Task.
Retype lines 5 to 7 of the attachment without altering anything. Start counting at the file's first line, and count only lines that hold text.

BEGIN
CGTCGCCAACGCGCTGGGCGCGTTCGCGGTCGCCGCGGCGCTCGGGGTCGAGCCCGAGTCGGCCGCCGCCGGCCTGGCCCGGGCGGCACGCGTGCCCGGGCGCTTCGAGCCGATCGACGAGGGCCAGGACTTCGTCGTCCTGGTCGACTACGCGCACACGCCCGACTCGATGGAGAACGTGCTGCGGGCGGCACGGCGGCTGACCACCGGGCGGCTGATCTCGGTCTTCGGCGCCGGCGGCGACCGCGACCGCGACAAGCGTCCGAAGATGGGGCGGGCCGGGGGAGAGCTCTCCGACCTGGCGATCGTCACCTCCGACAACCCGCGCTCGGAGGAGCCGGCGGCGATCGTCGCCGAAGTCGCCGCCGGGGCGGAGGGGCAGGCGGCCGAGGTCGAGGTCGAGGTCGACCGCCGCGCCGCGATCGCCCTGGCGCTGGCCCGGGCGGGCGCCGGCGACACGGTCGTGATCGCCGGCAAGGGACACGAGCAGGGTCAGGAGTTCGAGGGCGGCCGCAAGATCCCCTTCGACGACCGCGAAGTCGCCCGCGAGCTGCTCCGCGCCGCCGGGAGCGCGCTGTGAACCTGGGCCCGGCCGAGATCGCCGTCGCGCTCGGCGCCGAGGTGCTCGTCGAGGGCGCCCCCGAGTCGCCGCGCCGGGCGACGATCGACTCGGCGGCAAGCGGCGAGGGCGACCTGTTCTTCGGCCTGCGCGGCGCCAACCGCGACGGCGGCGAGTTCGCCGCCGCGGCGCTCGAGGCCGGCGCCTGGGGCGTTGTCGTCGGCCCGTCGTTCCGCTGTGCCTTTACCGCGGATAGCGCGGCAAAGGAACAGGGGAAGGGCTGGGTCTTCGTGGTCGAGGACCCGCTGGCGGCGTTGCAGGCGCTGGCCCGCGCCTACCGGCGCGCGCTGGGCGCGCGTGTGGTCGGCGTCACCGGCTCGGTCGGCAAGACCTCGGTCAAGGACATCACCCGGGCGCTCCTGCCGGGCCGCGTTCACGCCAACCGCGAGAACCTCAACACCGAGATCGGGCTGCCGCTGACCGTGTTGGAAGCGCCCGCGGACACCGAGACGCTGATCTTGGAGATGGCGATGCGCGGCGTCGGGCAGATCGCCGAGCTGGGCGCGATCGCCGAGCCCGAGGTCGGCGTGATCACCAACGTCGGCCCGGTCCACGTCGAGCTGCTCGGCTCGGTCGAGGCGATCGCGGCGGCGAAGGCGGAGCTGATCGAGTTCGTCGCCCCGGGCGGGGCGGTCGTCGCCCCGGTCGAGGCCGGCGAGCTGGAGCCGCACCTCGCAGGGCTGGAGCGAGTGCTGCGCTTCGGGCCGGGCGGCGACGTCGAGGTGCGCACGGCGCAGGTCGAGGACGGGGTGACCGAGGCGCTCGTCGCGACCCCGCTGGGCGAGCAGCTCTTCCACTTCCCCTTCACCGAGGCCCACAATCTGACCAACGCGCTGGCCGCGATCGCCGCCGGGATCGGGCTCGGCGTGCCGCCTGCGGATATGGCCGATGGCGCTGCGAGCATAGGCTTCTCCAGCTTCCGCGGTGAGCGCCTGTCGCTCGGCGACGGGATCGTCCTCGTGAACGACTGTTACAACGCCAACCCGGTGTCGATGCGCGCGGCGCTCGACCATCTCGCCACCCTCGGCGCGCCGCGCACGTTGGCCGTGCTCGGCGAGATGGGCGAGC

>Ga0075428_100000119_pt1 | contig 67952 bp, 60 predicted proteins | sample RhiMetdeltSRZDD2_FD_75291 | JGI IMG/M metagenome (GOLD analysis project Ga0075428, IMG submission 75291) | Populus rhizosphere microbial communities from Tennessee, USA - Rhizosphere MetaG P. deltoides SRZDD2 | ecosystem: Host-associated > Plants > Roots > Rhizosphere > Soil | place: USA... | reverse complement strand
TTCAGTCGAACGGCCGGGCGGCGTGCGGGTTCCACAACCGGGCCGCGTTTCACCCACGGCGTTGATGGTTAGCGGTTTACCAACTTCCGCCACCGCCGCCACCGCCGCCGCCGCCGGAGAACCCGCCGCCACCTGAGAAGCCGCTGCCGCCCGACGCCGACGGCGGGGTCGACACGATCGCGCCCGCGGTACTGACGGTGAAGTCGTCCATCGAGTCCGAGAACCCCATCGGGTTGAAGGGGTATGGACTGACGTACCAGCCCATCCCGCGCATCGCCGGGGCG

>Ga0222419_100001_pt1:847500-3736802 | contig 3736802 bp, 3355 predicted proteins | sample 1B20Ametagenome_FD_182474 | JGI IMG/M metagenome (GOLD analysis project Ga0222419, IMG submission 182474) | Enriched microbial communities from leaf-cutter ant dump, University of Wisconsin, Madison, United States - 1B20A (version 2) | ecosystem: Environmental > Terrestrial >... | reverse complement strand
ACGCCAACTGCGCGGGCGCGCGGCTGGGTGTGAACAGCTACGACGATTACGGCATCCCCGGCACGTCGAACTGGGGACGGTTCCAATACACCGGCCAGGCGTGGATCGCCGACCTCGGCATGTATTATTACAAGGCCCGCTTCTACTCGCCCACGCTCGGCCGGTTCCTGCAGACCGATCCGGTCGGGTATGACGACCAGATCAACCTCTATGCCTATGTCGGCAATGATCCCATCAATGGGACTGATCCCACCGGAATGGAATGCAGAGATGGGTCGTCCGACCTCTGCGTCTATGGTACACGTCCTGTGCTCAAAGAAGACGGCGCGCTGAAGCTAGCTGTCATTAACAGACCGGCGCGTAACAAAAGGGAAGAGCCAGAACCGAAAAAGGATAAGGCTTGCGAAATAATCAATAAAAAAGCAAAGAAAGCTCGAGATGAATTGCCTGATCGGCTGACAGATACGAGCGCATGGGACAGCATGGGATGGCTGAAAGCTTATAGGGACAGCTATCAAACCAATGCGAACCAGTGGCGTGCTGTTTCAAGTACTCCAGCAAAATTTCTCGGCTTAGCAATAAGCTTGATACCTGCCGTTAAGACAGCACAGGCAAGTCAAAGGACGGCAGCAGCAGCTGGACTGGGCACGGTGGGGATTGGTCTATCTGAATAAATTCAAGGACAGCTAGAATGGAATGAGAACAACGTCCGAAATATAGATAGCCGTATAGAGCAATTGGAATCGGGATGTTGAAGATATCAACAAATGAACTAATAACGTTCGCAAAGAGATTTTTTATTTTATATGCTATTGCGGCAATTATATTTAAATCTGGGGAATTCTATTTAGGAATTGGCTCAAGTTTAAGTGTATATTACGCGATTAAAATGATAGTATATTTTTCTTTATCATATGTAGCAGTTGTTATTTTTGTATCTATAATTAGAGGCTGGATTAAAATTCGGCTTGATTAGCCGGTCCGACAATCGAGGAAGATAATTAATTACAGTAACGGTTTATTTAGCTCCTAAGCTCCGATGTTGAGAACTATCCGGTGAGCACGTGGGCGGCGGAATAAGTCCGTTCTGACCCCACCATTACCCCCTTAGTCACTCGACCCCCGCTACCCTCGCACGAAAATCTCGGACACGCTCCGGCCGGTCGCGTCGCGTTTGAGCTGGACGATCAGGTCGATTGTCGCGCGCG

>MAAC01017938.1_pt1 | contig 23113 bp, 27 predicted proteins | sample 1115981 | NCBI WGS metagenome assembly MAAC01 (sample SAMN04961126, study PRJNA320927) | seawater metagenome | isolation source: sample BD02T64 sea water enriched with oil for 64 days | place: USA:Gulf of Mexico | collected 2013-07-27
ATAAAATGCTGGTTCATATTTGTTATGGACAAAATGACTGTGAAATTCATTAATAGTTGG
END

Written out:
ACGCCAACTGCGCGGGCGCGCGGCTGGGTGTGAACAGCTACGACGATTACGGCATCCCCGGCACGTCGAACTGGGGACGGTTCCAATACACCGGCCAGGCGTGGATCGCCGACCTCGGCATGTATTATTACAAGGCCCGCTTCTACTCGCCCACGCTCGGCCGGTTCCTGCAGACCGATCCGGTCGGGTATGACGACCAGATCAACCTCTATGCCTATGTCGGCAATGATCCCATCAATGGGACTGATCCCACCGGAATGGAATGCAGAGATGGGTCGTCCGACCTCTGCGTCTATGGTACACGTCCTGTGCTCAAAGAAGACGGCGCGCTGAAGCTAGCTGTCATTAACAGACCGGCGCGTAACAAAAGGGAAGAGCCAGAACCGAAAAAGGATAAGGCTTGCGAAATAATCAATAAAAAAGCAAAGAAAGCTCGAGATGAATTGCCTGATCGGCTGACAGATACGAGCGCATGGGACAGCATGGGATGGCTGAAAGCTTATAGGGACAGCTATCAAACCAATGCGAACCAGTGGCGTGCTGTTTCAAGTACTCCAGCAAAATTTCTCGGCTTAGCAATAAGCTTGATACCTGCCGTTAAGACAGCACAGGCAAGTCAAAGGACGGCAGCAGCAGCTGGACTGGGCACGGTGGGGATTGGTCTATCTGAATAAATTCAAGGACAGCTAGAATGGAATGAGAACAACGTCCGAAATATAGATAGCCGTATAGAGCAATTGGAATCGGGATGTTGAAGATATCAACAAATGAACTAATAACGTTCGCAAAGAGATTTTTTATTTTATATGCTATTGCGGCAATTATATTTAAATCTGGGGAATTCTATTTAGGAATTGGCTCAAGTTTAAGTGTATATTACGCGATTAAAATGATAGTATATTTTTCTTTATCATATGTAGCAGTTGTTATTTTTGTATCTATAATTAGAGGCTGGATTAAAATTCGGCTTGATTAGCCGGTCCGACAATCGAGGAAGATAATTAATTACAGTAACGGTTTATTTAGCTCCTAAGCTCCGATGTTGAGAACTATCCGGTGAGCACGTGGGCGGCGGAATAAGTCCGTTCTGACCCCACCATTACCCCCTTAGTCACTCGACCCCCGCTACCCTCGCACGAAAATCTCGGACACGCTCCGGCCGGTCGCGTCGCGTTTGAGCTGGACGATCAGGTCGATTGTCGCGCGCG

>MAAC01017938.1_pt1 | contig 23113 bp, 27 predicted proteins | sample 1115981 | NCBI WGS metagenome assembly MAAC01 (sample SAMN04961126, study PRJNA320927) | seawater metagenome | isolation source: sample BD02T64 sea water enriched with oil for 64 days | place: USA:Gulf of Mexico | collected 2013-07-27
ATAAAATGCTGGTTCATATTTGTTATGGACAAAATGACTGTGAAATTCATTAATAGTTGG